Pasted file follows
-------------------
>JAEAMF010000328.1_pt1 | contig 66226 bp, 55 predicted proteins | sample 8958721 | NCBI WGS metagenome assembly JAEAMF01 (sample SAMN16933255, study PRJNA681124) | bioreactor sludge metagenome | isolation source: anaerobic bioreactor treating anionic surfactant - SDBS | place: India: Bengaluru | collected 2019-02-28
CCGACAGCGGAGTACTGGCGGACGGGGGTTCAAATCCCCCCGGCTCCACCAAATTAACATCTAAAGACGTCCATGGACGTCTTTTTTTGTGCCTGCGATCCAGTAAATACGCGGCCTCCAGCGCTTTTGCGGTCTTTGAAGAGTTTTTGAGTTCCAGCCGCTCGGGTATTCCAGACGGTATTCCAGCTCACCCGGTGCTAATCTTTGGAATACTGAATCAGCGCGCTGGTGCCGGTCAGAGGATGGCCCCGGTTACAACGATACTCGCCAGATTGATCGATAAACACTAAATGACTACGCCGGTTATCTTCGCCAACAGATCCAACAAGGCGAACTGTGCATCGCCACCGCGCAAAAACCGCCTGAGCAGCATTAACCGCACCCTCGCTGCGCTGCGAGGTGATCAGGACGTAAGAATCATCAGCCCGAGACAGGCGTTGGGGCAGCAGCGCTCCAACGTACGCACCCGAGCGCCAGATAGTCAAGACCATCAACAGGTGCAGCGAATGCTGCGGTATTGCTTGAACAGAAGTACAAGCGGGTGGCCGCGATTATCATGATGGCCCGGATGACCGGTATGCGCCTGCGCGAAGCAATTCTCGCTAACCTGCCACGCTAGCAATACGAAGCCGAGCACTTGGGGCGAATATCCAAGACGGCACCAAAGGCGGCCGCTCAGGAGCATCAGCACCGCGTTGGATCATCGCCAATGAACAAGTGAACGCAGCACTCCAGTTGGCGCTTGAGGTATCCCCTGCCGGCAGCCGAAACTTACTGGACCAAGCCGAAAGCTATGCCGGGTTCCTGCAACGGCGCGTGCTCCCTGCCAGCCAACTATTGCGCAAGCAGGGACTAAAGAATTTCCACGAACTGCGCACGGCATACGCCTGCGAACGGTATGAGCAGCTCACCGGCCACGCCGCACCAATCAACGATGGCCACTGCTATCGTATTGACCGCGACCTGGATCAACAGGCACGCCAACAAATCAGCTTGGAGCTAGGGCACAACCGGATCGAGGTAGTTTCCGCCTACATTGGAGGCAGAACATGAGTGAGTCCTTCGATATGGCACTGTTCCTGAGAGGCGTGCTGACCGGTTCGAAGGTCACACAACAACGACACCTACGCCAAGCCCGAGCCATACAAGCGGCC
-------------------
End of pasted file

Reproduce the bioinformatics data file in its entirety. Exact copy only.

>JAEAMF010000328.1_pt1 | contig 66226 bp, 55 predicted proteins | sample 8958721 | NCBI WGS metagenome assembly JAEAMF01 (sample SAMN16933255, study PRJNA681124) | bioreactor sludge metagenome | isolation source: anaerobic bioreactor treating anionic surfactant - SDBS | place: India: Bengaluru | collected 2019-02-28
CCGACAGCGGAGTACTGGCGGACGGGGGTTCAAATCCCCCCGGCTCCACCAAATTAACATCTAAAGACGTCCATGGACGTCTTTTTTTGTGCCTGCGATCCAGTAAATACGCGGCCTCCAGCGCTTTTGCGGTCTTTGAAGAGTTTTTGAGTTCCAGCCGCTCGGGTATTCCAGACGGTATTCCAGCTCACCCGGTGCTAATCTTTGGAATACTGAATCAGCGCGCTGGTGCCGGTCAGAGGATGGCCCCGGTTACAACGATACTCGCCAGATTGATCGATAAACACTAAATGACTACGCCGGTTATCTTCGCCAACAGATCCAACAAGGCGAACTGTGCATCGCCACCGCGCAAAAACCGCCTGAGCAGCATTAACCGCACCCTCGCTGCGCTGCGAGGTGATCAGGACGTAAGAATCATCAGCCCGAGACAGGCGTTGGGGCAGCAGCGCTCCAACGTACGCACCCGAGCGCCAGATAGTCAAGACCATCAACAGGTGCAGCGAATGCTGCGGTATTGCTTGAACAGAAGTACAAGCGGGTGGCCGCGATTATCATGATGGCCCGGATGACCGGTATGCGCCTGCGCGAAGCAATTCTCGCTAACCTGCCACGCTAGCAATACGAAGCCGAGCACTTGGGGCGAATATCCAAGACGGCACCAAAGGCGGCCGCTCAGGAGCATCAGCACCGCGTTGGATCATCGCCAATGAACAAGTGAACGCAGCACTCCAGTTGGCGCTTGAGGTATCCCCTGCCGGCAGCCGAAACTTACTGGACCAAGCCGAAAGCTATGCCGGGTTCCTGCAACGGCGCGTGCTCCCTGCCAGCCAACTATTGCGCAAGCAGGGACTAAAGAATTTCCACGAACTGCGCACGGCATACGCCTGCGAACGGTATGAGCAGCTCACCGGCCACGCCGCACCAATCAACGATGGCCACTGCTATCGTATTGACCGCGACCTGGATCAACAGGCACGCCAACAAATCAGCTTGGAGCTAGGGCACAACCGGATCGAGGTAGTTTCCGCCTACATTGGAGGCAGAACATGAGTGAGTCCTTCGATATGGCACTGTTCCTGAGAGGCGTGCTGACCGGTTCGAAGGTCACACAACAACGACACCTACGCCAAGCCCGAGCCATACAAGCGGCC